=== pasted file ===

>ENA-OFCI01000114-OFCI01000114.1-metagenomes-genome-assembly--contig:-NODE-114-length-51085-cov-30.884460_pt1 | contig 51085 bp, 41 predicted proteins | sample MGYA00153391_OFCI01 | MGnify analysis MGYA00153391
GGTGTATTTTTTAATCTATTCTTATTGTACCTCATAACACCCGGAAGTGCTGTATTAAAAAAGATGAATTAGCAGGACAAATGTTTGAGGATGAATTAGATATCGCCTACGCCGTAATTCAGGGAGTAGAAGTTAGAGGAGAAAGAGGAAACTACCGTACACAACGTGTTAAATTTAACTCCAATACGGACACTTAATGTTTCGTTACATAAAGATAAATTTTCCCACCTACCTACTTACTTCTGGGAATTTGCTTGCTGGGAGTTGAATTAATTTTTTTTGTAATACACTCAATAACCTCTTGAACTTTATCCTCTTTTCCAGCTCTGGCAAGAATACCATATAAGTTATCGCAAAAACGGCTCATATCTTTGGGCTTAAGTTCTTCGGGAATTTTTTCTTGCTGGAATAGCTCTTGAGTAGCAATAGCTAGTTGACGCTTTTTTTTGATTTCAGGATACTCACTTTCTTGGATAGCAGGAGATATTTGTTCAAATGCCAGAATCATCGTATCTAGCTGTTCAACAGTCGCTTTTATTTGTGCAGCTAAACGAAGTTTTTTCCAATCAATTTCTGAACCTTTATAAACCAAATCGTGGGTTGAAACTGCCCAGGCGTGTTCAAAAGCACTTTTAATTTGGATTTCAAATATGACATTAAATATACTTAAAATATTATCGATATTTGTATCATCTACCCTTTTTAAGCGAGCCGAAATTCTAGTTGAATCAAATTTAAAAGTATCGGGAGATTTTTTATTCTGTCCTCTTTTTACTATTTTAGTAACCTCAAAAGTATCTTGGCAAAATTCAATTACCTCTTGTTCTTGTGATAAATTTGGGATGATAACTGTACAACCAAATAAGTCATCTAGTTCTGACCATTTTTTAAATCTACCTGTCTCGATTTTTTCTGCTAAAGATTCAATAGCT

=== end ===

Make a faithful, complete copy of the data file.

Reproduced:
>ENA-OFCI01000114-OFCI01000114.1-metagenomes-genome-assembly--contig:-NODE-114-length-51085-cov-30.884460_pt1 | contig 51085 bp, 41 predicted proteins | sample MGYA00153391_OFCI01 | MGnify analysis MGYA00153391
GGTGTATTTTTTAATCTATTCTTATTGTACCTCATAACACCCGGAAGTGCTGTATTAAAAAAGATGAATTAGCAGGACAAATGTTTGAGGATGAATTAGATATCGCCTACGCCGTAATTCAGGGAGTAGAAGTTAGAGGAGAAAGAGGAAACTACCGTACACAACGTGTTAAATTTAACTCCAATACGGACACTTAATGTTTCGTTACATAAAGATAAATTTTCCCACCTACCTACTTACTTCTGGGAATTTGCTTGCTGGGAGTTGAATTAATTTTTTTTGTAATACACTCAATAACCTCTTGAACTTTATCCTCTTTTCCAGCTCTGGCAAGAATACCATATAAGTTATCGCAAAAACGGCTCATATCTTTGGGCTTAAGTTCTTCGGGAATTTTTTCTTGCTGGAATAGCTCTTGAGTAGCAATAGCTAGTTGACGCTTTTTTTTGATTTCAGGATACTCACTTTCTTGGATAGCAGGAGATATTTGTTCAAATGCCAGAATCATCGTATCTAGCTGTTCAACAGTCGCTTTTATTTGTGCAGCTAAACGAAGTTTTTTCCAATCAATTTCTGAACCTTTATAAACCAAATCGTGGGTTGAAACTGCCCAGGCGTGTTCAAAAGCACTTTTAATTTGGATTTCAAATATGACATTAAATATACTTAAAATATTATCGATATTTGTATCATCTACCCTTTTTAAGCGAGCCGAAATTCTAGTTGAATCAAATTTAAAAGTATCGGGAGATTTTTTATTCTGTCCTCTTTTTACTATTTTAGTAACCTCAAAAGTATCTTGGCAAAATTCAATTACCTCTTGTTCTTGTGATAAATTTGGGATGATAACTGTACAACCAAATAAGTCATCTAGTTCTGACCATTTTTTAAATCTACCTGTCTCGATTTTTTCTGCTAAAGATTCAATAGCT